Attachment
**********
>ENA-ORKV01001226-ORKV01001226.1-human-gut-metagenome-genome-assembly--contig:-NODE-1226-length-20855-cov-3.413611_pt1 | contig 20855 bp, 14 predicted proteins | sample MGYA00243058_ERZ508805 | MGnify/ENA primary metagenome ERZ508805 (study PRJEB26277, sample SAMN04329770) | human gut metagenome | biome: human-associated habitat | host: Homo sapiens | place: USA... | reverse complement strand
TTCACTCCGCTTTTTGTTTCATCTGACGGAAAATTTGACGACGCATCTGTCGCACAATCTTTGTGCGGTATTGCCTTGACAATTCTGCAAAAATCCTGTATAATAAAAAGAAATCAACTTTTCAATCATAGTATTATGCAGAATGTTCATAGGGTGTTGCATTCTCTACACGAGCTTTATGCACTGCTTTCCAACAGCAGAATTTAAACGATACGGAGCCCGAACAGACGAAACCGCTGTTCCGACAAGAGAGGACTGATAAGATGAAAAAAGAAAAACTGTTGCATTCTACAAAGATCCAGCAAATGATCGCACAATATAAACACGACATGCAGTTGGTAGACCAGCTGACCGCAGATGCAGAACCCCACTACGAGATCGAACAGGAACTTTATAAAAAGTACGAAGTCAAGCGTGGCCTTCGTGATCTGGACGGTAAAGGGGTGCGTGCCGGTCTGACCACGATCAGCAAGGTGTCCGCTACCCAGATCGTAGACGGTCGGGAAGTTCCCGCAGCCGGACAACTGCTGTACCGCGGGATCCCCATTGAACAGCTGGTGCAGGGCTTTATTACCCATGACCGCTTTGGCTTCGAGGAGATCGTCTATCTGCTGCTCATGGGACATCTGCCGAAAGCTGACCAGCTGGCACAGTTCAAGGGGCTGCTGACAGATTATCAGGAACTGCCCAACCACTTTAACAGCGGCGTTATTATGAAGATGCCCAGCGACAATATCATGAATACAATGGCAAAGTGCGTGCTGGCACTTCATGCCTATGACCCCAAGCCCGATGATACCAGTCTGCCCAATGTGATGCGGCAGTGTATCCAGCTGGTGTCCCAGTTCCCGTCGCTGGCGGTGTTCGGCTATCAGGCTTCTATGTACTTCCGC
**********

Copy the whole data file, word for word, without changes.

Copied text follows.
>ENA-ORKV01001226-ORKV01001226.1-human-gut-metagenome-genome-assembly--contig:-NODE-1226-length-20855-cov-3.413611_pt1 | contig 20855 bp, 14 predicted proteins | sample MGYA00243058_ERZ508805 | MGnify/ENA primary metagenome ERZ508805 (study PRJEB26277, sample SAMN04329770) | human gut metagenome | biome: human-associated habitat | host: Homo sapiens | place: USA... | reverse complement strand
TTCACTCCGCTTTTTGTTTCATCTGACGGAAAATTTGACGACGCATCTGTCGCACAATCTTTGTGCGGTATTGCCTTGACAATTCTGCAAAAATCCTGTATAATAAAAAGAAATCAACTTTTCAATCATAGTATTATGCAGAATGTTCATAGGGTGTTGCATTCTCTACACGAGCTTTATGCACTGCTTTCCAACAGCAGAATTTAAACGATACGGAGCCCGAACAGACGAAACCGCTGTTCCGACAAGAGAGGACTGATAAGATGAAAAAAGAAAAACTGTTGCATTCTACAAAGATCCAGCAAATGATCGCACAATATAAACACGACATGCAGTTGGTAGACCAGCTGACCGCAGATGCAGAACCCCACTACGAGATCGAACAGGAACTTTATAAAAAGTACGAAGTCAAGCGTGGCCTTCGTGATCTGGACGGTAAAGGGGTGCGTGCCGGTCTGACCACGATCAGCAAGGTGTCCGCTACCCAGATCGTAGACGGTCGGGAAGTTCCCGCAGCCGGACAACTGCTGTACCGCGGGATCCCCATTGAACAGCTGGTGCAGGGCTTTATTACCCATGACCGCTTTGGCTTCGAGGAGATCGTCTATCTGCTGCTCATGGGACATCTGCCGAAAGCTGACCAGCTGGCACAGTTCAAGGGGCTGCTGACAGATTATCAGGAACTGCCCAACCACTTTAACAGCGGCGTTATTATGAAGATGCCCAGCGACAATATCATGAATACAATGGCAAAGTGCGTGCTGGCACTTCATGCCTATGACCCCAAGCCCGATGATACCAGTCTGCCCAATGTGATGCGGCAGTGTATCCAGCTGGTGTCCCAGTTCCCGTCGCTGGCGGTGTTCGGCTATCAGGCTTCTATGTACTTCCGC